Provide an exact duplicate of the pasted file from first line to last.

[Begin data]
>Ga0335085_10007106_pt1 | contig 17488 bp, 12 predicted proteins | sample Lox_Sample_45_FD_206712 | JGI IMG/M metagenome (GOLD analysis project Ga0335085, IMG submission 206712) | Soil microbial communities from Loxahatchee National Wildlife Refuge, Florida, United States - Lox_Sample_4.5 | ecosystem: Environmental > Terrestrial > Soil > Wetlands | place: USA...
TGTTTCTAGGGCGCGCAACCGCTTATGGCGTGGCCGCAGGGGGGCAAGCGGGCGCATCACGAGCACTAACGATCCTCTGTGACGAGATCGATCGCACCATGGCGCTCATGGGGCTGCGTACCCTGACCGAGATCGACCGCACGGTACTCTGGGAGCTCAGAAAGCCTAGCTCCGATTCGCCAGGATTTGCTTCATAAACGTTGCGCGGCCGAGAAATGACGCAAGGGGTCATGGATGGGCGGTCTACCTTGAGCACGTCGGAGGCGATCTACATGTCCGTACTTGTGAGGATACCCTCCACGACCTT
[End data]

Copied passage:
>Ga0335085_10007106_pt1 | contig 17488 bp, 12 predicted proteins | sample Lox_Sample_45_FD_206712 | JGI IMG/M metagenome (GOLD analysis project Ga0335085, IMG submission 206712) | Soil microbial communities from Loxahatchee National Wildlife Refuge, Florida, United States - Lox_Sample_4.5 | ecosystem: Environmental > Terrestrial > Soil > Wetlands | place: USA...
TGTTTCTAGGGCGCGCAACCGCTTATGGCGTGGCCGCAGGGGGGCAAGCGGGCGCATCACGAGCACTAACGATCCTCTGTGACGAGATCGATCGCACCATGGCGCTCATGGGGCTGCGTACCCTGACCGAGATCGACCGCACGGTACTCTGGGAGCTCAGAAAGCCTAGCTCCGATTCGCCAGGATTTGCTTCATAAACGTTGCGCGGCCGAGAAATGACGCAAGGGGTCATGGATGGGCGGTCTACCTTGAGCACGTCGGAGGCGATCTACATGTCCGTACTTGTGAGGATACCCTCCACGACCTT